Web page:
That Felt Good!

Lynne Kiesling Phew, it felt good to write a post like that last one. You’ve probably noticed some self-censoring going on here at KP over the past couple of months. The reason for that is that I was doing some expert testimony analysis on a retail competition issue, and felt the need to hold back … More That Felt Good!More That Felt Good!

Evaluating Electricity “Deregulation” in a Period of Rising Fuel Costs

Lynne Kiesling Periods of rising costs make it hard to be a market process supporter. Nowhere is this more true than in electric power, where a century of regulator-regulated co-dependency has created a culture of price control. Right now Maryland is the center of this debate, triggered by economic and political motives, including rising natural … More Evaluating Electricity “Deregulation” in a Period of Rising Fuel CostsMore Evaluating Electricity “Deregulation” in a Period of Rising Fuel Costs

Posner, Kling Cynical About Government Reorganizations

Michael Giberson At EconLog, Arnold Kling challenges James Pinkerton’s push for reorganization of the federal government into five super-departments. Kling cites a former colleague of his as saying, “When they don’t know what to do, they re-org.” Kling writes: A re-organization like the [proposed] plan would create all sorts of uncertainty about where people fit … More Posner, Kling Cynical About Government ReorganizationsMore Posner, Kling Cynical About Government Reorganizations

George Mason University’s Other Stars

Michael Giberson The Washington Post‘s business section, no doubt eager to jump into the Mason Mania that has permeated the rest of the newspaper, ran a story today about the other star team on campus: the economics department. It’s a fairly lightweight story — after all it ain’t basketball — but they spelled all the … More George Mason University’s Other StarsMore George Mason University’s Other Stars

The Wooly Concept of Sustainability: Gore and Blood in the WSJ

Lynne Kiesling Today’s Wall Street Journal has a commentary from Al Gore and David Blood that asks the question: when will we start accounting for environmental costs? Gore and Blood begin by invoking the concept of sustainability, and the relationship between capitalism and sustainability. Sadly, they do not bother to define what they mean by … More The Wooly Concept of Sustainability: Gore and Blood in the WSJMore The Wooly Concept of Sustainability: Gore and Blood in the WSJ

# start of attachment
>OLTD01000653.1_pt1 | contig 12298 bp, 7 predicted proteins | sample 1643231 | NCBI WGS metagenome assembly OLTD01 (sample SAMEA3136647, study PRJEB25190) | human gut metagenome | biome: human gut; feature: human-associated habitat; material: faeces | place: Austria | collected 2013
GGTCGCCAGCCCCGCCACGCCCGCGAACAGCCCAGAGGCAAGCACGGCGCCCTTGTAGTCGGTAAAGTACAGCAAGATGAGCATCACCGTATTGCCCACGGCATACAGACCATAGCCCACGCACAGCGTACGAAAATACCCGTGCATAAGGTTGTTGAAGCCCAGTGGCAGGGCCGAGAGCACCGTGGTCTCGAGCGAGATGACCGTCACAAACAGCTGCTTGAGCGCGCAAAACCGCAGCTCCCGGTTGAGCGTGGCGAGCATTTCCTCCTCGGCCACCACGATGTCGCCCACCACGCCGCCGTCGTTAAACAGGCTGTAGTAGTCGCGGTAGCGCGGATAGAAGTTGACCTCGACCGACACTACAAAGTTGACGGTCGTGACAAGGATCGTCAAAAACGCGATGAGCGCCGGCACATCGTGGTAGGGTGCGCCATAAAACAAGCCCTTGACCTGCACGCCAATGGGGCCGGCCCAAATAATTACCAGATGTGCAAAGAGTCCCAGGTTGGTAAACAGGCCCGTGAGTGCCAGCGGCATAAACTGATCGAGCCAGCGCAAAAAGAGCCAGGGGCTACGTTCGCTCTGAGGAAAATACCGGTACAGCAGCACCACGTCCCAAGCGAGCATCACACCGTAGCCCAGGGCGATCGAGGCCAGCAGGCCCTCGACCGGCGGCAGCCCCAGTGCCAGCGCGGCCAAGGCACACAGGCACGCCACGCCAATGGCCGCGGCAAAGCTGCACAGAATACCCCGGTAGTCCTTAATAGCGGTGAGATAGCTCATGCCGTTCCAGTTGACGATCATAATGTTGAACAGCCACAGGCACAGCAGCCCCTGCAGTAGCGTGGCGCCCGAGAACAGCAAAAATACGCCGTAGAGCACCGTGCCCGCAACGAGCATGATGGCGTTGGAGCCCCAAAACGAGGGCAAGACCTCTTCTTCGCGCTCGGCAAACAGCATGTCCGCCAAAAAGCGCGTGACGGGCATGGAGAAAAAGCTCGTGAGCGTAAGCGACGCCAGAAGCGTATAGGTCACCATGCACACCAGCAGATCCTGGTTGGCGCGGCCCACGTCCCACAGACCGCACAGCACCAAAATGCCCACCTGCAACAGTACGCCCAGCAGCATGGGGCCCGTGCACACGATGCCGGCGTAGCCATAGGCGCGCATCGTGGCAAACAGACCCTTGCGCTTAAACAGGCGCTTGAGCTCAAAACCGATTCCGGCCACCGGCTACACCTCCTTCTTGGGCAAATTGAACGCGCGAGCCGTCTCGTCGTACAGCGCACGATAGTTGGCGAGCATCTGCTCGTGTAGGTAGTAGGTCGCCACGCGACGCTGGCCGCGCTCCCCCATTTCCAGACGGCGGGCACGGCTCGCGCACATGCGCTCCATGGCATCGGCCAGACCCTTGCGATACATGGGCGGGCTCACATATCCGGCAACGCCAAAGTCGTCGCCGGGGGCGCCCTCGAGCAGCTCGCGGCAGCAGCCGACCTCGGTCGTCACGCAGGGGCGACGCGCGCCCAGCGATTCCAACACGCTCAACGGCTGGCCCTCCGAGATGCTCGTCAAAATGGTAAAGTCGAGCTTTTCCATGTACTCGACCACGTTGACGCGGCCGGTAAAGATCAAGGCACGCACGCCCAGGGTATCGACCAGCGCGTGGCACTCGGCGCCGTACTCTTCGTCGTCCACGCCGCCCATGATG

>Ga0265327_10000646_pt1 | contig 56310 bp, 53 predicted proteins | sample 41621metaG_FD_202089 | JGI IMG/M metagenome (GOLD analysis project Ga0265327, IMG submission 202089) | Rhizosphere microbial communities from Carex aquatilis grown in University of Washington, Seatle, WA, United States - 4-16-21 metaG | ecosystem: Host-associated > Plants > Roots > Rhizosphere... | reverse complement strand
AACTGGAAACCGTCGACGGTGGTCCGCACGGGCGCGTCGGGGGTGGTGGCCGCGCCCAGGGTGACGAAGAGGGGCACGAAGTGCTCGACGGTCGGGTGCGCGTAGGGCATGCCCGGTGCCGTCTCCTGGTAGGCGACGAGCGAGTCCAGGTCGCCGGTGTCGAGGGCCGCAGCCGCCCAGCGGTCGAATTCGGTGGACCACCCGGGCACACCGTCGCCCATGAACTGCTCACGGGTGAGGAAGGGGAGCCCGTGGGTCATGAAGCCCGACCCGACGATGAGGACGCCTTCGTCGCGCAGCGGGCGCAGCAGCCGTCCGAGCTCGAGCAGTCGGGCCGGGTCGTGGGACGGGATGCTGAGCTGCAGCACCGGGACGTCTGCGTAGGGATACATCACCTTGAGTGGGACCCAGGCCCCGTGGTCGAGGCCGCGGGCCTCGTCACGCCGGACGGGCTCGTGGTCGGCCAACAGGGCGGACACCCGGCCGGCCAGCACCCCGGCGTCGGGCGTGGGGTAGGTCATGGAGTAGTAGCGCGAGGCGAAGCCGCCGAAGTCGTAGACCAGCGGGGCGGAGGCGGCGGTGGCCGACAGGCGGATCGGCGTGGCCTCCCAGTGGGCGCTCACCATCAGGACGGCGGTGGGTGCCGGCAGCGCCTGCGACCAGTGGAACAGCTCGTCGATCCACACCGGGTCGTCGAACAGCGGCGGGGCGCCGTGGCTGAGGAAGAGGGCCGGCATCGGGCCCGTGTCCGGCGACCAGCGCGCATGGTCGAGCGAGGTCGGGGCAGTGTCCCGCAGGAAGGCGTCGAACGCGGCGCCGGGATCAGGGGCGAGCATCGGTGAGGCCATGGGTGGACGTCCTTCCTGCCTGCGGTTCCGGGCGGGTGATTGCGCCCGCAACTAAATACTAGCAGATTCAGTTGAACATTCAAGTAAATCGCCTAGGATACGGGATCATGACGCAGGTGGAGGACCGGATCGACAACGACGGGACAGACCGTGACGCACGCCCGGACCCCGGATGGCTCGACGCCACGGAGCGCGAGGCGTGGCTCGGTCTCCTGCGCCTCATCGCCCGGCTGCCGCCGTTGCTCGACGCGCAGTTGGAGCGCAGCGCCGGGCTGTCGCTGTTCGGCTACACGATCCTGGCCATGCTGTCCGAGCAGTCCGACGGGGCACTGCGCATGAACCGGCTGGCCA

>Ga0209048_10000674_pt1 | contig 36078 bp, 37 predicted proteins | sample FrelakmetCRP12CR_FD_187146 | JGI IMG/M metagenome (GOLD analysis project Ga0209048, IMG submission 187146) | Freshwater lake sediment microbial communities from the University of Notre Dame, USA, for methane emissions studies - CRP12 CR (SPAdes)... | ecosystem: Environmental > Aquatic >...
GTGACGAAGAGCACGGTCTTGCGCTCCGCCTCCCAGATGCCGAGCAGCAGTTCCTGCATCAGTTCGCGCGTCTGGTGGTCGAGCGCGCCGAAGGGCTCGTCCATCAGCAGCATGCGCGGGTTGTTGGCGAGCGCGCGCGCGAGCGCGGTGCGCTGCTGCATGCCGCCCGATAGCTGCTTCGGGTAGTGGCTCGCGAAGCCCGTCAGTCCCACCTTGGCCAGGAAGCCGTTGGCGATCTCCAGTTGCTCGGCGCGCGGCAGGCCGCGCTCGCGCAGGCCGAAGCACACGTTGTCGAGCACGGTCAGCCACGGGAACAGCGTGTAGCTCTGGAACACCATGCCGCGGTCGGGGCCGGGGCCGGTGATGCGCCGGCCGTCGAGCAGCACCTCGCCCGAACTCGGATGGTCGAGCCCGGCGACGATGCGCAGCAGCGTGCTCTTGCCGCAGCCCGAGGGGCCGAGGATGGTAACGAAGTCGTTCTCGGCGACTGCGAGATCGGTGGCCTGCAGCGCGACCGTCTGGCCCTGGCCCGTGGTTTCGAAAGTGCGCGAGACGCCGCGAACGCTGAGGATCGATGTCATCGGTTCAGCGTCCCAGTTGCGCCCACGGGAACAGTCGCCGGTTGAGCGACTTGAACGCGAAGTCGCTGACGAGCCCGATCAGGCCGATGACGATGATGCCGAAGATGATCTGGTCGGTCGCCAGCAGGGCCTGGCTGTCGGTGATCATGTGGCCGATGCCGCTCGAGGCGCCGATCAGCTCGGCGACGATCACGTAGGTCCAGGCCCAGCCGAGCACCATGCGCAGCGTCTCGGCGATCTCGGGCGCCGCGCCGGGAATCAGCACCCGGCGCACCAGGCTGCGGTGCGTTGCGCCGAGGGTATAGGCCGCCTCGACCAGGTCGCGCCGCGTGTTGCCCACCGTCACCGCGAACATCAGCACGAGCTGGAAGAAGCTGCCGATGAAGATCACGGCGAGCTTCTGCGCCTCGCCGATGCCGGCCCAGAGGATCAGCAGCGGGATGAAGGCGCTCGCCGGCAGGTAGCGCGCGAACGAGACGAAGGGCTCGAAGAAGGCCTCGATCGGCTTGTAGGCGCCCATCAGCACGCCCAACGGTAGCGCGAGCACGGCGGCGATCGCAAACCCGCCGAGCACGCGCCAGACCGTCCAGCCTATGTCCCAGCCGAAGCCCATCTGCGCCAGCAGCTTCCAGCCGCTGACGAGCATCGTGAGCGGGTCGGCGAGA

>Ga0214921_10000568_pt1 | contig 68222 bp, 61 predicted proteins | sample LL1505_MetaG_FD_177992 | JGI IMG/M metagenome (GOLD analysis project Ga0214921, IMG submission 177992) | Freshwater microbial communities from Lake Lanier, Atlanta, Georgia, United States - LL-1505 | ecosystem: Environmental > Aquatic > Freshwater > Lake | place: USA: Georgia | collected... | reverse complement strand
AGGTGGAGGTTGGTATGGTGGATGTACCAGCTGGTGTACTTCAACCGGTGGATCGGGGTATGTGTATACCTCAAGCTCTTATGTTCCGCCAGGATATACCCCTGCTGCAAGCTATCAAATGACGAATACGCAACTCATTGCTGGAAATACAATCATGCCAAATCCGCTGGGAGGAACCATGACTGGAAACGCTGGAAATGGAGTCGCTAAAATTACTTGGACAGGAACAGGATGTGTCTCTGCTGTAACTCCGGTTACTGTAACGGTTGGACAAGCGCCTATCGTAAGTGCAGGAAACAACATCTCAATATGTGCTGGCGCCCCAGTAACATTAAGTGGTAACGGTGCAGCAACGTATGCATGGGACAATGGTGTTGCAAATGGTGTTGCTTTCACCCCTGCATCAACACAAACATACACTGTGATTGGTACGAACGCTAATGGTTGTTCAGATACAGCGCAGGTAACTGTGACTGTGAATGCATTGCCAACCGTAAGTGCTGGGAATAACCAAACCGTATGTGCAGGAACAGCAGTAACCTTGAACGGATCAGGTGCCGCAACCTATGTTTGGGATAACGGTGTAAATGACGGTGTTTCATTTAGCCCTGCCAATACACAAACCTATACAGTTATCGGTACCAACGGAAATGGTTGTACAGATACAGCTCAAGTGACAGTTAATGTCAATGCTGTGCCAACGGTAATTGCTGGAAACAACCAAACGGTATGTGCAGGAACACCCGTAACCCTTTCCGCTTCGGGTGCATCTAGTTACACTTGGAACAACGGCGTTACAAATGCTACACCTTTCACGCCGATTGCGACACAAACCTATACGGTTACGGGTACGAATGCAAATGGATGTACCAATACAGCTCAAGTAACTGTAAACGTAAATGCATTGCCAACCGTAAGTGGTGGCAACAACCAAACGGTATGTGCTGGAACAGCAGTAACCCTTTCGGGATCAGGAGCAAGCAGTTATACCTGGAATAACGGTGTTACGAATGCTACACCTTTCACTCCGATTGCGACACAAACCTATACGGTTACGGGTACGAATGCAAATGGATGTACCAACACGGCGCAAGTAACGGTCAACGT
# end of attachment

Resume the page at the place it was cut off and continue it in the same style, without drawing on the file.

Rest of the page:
Markets vs. The Wisdom of Crowds in picking NCAA Basketball winners

Michael Giberson Once again this year, like millions of folks around the country, I filled out a NCAA basketball tournament bracket. Once again, my bracket is far from perfect. Once again, this year, I have been searching for an edge. (Preferably, the kind of edge that will enable me to out-pick my sports-minded, math-teacher wife.) … More Markets vs. The Wisdom of Crowds in picking NCAA Basketball winnersMore Markets vs. The Wisdom of Crowds in picking NCAA Basketball winners

Innovation and Its Discontents: Jaffe and Lerner in WSJ

Lynne Kiesling We’ve seen lots of discussion of how dysfunctional the US patent system is at the moment; from business process patents to laws of nature patents to the recent Research in Motion (Blackberry) lawsuit, we see the pernicious entry barriers that too broad a patent policy can erect. In today’s Wall Street Journal, Adam … More Innovation and Its Discontents: Jaffe and Lerner in WSJMore Innovation and Its Discontents: Jaffe and Lerner in WSJ